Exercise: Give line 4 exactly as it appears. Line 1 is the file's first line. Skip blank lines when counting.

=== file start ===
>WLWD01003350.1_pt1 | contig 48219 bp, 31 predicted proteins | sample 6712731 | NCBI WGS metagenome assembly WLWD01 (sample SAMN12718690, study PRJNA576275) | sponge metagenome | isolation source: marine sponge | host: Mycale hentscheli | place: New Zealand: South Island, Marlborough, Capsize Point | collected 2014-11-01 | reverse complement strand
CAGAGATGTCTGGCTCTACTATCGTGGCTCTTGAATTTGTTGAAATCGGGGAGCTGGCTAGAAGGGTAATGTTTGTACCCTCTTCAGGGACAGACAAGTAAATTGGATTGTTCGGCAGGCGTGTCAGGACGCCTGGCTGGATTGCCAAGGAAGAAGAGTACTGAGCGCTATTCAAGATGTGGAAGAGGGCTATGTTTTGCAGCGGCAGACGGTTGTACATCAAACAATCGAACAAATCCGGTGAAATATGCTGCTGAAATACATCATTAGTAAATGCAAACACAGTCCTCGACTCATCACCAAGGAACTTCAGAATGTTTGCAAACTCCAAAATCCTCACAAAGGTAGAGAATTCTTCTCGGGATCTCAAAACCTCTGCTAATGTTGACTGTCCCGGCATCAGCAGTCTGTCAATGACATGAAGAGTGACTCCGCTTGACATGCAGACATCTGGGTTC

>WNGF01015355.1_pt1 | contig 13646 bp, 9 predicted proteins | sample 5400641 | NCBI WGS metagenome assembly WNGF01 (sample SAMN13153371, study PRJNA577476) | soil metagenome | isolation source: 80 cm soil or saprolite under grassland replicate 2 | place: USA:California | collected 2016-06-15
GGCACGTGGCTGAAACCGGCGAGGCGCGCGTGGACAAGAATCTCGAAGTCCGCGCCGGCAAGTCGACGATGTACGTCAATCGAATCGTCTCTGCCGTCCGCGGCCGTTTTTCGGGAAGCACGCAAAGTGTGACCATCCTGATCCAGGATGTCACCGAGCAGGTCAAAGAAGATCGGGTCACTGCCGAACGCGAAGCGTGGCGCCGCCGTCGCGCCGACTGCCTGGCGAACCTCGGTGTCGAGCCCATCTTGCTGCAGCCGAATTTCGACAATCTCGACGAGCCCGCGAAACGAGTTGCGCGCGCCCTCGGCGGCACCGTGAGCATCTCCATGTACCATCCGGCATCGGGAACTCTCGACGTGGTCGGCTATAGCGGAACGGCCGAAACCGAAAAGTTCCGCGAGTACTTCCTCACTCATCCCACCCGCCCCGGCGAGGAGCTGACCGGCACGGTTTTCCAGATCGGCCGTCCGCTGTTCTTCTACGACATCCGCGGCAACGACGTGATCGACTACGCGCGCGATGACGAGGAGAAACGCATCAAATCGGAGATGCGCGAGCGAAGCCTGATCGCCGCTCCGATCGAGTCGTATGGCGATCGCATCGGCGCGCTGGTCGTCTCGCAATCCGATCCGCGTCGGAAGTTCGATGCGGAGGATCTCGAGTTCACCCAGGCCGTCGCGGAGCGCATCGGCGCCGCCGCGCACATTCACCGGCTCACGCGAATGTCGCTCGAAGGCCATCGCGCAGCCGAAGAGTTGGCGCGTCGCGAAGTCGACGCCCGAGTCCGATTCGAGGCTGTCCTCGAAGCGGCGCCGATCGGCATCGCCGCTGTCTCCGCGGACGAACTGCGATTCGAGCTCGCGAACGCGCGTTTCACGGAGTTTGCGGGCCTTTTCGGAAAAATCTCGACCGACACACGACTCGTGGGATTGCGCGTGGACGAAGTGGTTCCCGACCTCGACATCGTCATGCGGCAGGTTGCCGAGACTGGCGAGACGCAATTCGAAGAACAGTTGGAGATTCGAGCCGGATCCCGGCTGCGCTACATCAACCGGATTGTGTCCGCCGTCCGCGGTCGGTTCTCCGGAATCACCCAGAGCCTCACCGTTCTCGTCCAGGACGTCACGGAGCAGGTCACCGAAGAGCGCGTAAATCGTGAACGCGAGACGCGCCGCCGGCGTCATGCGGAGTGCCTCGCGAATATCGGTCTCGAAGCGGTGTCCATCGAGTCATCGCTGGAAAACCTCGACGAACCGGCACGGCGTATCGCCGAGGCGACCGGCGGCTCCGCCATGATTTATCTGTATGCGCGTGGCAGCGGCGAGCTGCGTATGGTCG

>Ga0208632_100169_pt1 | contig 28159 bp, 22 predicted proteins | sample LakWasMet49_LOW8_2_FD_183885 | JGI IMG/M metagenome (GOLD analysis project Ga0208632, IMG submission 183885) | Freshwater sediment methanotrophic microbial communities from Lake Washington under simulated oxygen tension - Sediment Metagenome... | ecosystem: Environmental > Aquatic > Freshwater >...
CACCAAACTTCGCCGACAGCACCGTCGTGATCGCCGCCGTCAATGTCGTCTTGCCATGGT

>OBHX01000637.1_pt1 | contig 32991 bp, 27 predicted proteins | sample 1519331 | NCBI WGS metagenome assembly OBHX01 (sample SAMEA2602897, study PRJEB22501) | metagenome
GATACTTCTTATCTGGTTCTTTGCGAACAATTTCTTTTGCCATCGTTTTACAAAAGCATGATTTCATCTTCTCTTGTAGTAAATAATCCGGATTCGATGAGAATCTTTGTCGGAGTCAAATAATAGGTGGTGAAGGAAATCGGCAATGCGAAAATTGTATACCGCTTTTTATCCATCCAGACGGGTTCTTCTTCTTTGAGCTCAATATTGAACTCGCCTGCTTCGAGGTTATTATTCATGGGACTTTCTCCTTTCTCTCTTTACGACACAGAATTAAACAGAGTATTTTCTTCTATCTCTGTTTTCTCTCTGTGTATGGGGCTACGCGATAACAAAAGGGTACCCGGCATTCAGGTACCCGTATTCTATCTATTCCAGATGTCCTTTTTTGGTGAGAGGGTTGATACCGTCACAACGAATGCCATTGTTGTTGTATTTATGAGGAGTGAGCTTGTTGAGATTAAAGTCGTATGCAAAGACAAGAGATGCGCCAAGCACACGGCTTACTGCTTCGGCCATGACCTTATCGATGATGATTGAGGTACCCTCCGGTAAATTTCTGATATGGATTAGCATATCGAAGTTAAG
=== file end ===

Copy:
GGCACGTGGCTGAAACCGGCGAGGCGCGCGTGGACAAGAATCTCGAAGTCCGCGCCGGCAAGTCGACGATGTACGTCAATCGAATCGTCTCTGCCGTCCGCGGCCGTTTTTCGGGAAGCACGCAAAGTGTGACCATCCTGATCCAGGATGTCACCGAGCAGGTCAAAGAAGATCGGGTCACTGCCGAACGCGAAGCGTGGCGCCGCCGTCGCGCCGACTGCCTGGCGAACCTCGGTGTCGAGCCCATCTTGCTGCAGCCGAATTTCGACAATCTCGACGAGCCCGCGAAACGAGTTGCGCGCGCCCTCGGCGGCACCGTGAGCATCTCCATGTACCATCCGGCATCGGGAACTCTCGACGTGGTCGGCTATAGCGGAACGGCCGAAACCGAAAAGTTCCGCGAGTACTTCCTCACTCATCCCACCCGCCCCGGCGAGGAGCTGACCGGCACGGTTTTCCAGATCGGCCGTCCGCTGTTCTTCTACGACATCCGCGGCAACGACGTGATCGACTACGCGCGCGATGACGAGGAGAAACGCATCAAATCGGAGATGCGCGAGCGAAGCCTGATCGCCGCTCCGATCGAGTCGTATGGCGATCGCATCGGCGCGCTGGTCGTCTCGCAATCCGATCCGCGTCGGAAGTTCGATGCGGAGGATCTCGAGTTCACCCAGGCCGTCGCGGAGCGCATCGGCGCCGCCGCGCACATTCACCGGCTCACGCGAATGTCGCTCGAAGGCCATCGCGCAGCCGAAGAGTTGGCGCGTCGCGAAGTCGACGCCCGAGTCCGATTCGAGGCTGTCCTCGAAGCGGCGCCGATCGGCATCGCCGCTGTCTCCGCGGACGAACTGCGATTCGAGCTCGCGAACGCGCGTTTCACGGAGTTTGCGGGCCTTTTCGGAAAAATCTCGACCGACACACGACTCGTGGGATTGCGCGTGGACGAAGTGGTTCCCGACCTCGACATCGTCATGCGGCAGGTTGCCGAGACTGGCGAGACGCAATTCGAAGAACAGTTGGAGATTCGAGCCGGATCCCGGCTGCGCTACATCAACCGGATTGTGTCCGCCGTCCGCGGTCGGTTCTCCGGAATCACCCAGAGCCTCACCGTTCTCGTCCAGGACGTCACGGAGCAGGTCACCGAAGAGCGCGTAAATCGTGAACGCGAGACGCGCCGCCGGCGTCATGCGGAGTGCCTCGCGAATATCGGTCTCGAAGCGGTGTCCATCGAGTCATCGCTGGAAAACCTCGACGAACCGGCACGGCGTATCGCCGAGGCGACCGGCGGCTCCGCCATGATTTATCTGTATGCGCGTGGCAGCGGCGAGCTGCGTATGGTCG